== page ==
It is also wonderful to hear the legendary jam (the name of which unfortunately I can’t write out here) from the Fillmore East with John Lennon and Yoko Ono in 1971 in the original Zappa edit. Previously this was only available on the 1992 compact disc Playground Psychotics. This is a significantly different version than you will hear on the parallel release (first issued in 1972) by Lennon and Ono called Sometime In New York City which edits out the vocal-call-and-response between Flo & Eddie and Yoko Ono.  I prefer the Zappa version of the track here as it feels suddenly somehow more complete and no doubt truer to what happened on stage that night. 

If you’re a relatively new Zappa fan, the Zappa Original Motion Picture Soundtrack boxed set may well be a good first deep toe in the waters if you don’t really know where to start beyond, say, Freak Out, Hot Rats and Joe’s Garage.  

In that regard, the Zappa Original Motion Picture Soundtrack gives you a pretty great retrospective of often overlooked album tracks as well as a number of rarities you won’t find elsewhere on vinyl.   And of course there is the poignant companion soundtrack music here which stands on its own right (discussed at some length in the prior CD review)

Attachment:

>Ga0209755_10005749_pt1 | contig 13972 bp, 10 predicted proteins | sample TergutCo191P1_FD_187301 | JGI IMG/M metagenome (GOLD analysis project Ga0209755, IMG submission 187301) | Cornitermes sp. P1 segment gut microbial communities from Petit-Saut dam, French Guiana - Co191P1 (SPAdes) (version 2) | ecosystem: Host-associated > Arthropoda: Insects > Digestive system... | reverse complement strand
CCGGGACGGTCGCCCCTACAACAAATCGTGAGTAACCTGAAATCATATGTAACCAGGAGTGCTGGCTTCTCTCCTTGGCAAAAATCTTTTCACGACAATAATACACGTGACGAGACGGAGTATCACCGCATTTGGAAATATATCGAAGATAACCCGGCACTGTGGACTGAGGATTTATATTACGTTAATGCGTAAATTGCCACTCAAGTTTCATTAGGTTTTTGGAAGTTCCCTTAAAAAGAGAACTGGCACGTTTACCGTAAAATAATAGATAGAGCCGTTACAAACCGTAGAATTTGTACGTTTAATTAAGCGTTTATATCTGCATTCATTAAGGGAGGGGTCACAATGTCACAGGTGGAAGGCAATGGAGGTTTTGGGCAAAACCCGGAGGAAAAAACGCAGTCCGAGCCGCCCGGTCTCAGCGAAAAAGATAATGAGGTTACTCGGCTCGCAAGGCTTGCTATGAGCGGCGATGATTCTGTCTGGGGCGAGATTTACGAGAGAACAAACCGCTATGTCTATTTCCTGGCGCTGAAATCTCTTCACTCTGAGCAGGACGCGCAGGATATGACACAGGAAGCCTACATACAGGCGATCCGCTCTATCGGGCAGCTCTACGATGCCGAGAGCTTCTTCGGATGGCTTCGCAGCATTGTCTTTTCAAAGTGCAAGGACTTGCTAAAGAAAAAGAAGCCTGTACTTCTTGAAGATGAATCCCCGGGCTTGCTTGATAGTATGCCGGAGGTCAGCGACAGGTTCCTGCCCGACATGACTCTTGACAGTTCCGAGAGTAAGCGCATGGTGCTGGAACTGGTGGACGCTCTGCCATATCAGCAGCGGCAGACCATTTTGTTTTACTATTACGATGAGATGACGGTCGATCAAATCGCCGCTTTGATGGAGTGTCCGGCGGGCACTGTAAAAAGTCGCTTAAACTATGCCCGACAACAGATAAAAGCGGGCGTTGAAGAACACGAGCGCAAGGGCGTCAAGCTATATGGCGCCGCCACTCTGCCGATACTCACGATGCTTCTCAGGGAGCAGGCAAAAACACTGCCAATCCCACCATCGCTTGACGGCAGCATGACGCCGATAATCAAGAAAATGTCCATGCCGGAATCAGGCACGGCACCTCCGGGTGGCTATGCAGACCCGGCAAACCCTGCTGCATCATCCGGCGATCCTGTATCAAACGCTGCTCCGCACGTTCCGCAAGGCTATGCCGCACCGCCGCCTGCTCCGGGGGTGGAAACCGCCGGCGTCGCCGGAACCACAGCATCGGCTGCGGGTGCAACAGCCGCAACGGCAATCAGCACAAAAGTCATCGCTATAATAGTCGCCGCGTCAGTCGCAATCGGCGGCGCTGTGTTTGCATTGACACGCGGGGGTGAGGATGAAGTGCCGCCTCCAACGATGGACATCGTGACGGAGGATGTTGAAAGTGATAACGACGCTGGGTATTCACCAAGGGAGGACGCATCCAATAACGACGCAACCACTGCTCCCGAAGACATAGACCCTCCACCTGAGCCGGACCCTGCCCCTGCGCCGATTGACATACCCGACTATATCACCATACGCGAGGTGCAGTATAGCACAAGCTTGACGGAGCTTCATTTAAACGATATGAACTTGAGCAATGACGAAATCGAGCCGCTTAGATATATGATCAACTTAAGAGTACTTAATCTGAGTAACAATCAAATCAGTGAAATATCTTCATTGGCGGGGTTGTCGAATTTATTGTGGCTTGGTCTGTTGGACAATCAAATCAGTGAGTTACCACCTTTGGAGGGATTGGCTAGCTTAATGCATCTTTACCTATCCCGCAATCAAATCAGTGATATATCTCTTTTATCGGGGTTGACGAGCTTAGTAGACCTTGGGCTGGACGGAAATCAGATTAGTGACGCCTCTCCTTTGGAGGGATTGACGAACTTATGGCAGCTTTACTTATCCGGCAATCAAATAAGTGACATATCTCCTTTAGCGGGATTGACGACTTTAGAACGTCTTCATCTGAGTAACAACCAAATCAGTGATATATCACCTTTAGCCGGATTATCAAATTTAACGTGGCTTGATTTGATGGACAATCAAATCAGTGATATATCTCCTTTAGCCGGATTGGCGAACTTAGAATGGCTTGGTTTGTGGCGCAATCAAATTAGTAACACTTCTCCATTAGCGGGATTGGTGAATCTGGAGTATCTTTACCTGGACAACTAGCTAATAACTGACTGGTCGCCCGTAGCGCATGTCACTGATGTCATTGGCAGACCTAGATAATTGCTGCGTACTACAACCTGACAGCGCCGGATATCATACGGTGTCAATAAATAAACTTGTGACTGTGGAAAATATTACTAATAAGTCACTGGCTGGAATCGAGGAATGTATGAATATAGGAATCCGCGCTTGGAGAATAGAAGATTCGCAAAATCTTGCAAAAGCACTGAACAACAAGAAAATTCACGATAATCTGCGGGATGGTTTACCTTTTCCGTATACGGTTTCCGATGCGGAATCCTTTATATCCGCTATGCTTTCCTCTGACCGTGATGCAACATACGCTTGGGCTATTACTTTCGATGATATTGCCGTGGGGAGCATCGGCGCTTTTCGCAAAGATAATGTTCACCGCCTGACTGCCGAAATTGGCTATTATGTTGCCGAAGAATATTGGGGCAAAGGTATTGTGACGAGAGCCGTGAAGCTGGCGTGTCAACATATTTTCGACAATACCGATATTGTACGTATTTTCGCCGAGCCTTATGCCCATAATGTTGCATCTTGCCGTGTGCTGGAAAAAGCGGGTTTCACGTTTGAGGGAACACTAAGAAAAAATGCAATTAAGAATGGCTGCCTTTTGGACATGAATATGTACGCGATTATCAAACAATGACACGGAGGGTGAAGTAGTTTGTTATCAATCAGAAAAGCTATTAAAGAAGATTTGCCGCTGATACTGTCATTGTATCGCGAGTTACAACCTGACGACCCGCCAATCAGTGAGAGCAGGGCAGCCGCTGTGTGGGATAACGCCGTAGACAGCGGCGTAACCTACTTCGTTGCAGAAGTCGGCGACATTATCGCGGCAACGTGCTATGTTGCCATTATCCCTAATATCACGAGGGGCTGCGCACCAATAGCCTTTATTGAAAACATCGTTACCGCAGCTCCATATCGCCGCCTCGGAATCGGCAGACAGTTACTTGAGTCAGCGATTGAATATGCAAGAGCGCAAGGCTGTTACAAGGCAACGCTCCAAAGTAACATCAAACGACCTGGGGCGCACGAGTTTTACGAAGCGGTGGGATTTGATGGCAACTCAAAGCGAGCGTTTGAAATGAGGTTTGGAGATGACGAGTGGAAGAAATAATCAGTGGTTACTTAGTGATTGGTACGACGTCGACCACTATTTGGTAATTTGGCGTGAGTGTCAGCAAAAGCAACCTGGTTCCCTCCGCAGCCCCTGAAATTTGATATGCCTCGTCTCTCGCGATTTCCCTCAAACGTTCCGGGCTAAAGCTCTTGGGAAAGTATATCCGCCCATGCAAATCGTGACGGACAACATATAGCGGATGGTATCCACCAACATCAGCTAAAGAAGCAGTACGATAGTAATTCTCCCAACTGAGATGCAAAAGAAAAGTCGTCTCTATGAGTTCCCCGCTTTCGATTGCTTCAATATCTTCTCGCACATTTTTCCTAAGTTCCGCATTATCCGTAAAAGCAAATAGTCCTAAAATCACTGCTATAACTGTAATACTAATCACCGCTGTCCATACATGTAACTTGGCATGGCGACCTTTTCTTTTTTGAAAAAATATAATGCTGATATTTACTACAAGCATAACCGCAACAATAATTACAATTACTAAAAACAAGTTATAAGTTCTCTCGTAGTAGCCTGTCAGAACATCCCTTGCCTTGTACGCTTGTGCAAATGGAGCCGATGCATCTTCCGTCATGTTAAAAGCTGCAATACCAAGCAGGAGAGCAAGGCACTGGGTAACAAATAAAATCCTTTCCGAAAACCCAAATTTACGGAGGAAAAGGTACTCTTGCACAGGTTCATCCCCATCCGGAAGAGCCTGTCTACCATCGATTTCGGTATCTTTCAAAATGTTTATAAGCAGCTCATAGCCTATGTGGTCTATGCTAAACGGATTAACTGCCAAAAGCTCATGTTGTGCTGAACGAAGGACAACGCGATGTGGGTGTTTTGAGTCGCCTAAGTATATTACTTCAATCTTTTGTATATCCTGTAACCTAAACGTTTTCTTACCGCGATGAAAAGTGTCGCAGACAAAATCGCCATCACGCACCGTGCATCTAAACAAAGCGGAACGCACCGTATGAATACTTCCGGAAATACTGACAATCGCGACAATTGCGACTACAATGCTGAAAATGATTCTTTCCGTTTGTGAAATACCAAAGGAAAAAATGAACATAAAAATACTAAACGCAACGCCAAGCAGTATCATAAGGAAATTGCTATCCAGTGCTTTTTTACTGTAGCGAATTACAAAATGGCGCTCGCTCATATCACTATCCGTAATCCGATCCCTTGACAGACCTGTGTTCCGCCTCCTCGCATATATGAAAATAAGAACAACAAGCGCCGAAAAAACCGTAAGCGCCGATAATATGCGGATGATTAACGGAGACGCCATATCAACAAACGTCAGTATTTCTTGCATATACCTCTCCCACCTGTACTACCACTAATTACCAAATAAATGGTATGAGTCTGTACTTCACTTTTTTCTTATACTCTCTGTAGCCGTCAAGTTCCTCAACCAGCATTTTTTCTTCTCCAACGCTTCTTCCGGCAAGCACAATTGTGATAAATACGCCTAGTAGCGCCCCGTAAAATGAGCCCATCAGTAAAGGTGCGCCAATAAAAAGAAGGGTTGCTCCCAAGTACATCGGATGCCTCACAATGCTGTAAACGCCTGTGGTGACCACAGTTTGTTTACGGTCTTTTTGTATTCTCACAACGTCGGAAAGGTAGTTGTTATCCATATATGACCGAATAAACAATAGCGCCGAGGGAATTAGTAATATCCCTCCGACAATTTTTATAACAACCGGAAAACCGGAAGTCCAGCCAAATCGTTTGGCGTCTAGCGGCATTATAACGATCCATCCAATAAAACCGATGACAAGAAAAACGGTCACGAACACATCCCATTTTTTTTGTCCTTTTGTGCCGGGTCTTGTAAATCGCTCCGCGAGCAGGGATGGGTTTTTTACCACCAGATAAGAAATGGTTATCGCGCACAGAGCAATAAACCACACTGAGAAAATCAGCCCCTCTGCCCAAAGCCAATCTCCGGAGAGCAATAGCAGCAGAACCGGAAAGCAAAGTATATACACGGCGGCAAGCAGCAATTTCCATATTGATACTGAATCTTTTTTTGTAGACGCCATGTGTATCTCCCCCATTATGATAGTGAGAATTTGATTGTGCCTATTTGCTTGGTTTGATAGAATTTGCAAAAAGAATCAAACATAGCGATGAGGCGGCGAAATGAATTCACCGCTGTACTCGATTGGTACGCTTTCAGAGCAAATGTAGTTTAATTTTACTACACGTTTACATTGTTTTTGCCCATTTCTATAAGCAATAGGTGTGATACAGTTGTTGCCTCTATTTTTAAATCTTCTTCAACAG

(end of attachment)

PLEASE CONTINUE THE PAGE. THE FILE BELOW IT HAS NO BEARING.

The physical packaging itself is also quite wonderful featuring the great behind-the-scenes photos of Zappa and a full size full color booklet which is much more satisfying than the CD package. There is also a neat message from Frank awaiting you printed around the inner lip of the box lid. Kudos to the team working on the design of this set for creating such a classy package to compliment and round out what is all around a very classy film project. 

If you missed the film, you can of course buy it on Blu-ray Disc and it is now streaming on Hulu if you have a subscription to that (click here) in addition to many other services (click here). This wonderful documentary goes a long way to put Zappa’s life and work into proper big picture perspective for the ages.  An important film, it is great starting point for those new to Zappa’s music. And yet, at the same time, it is a heart-tugging, tear-inducing memoir for longtime fans to cherish.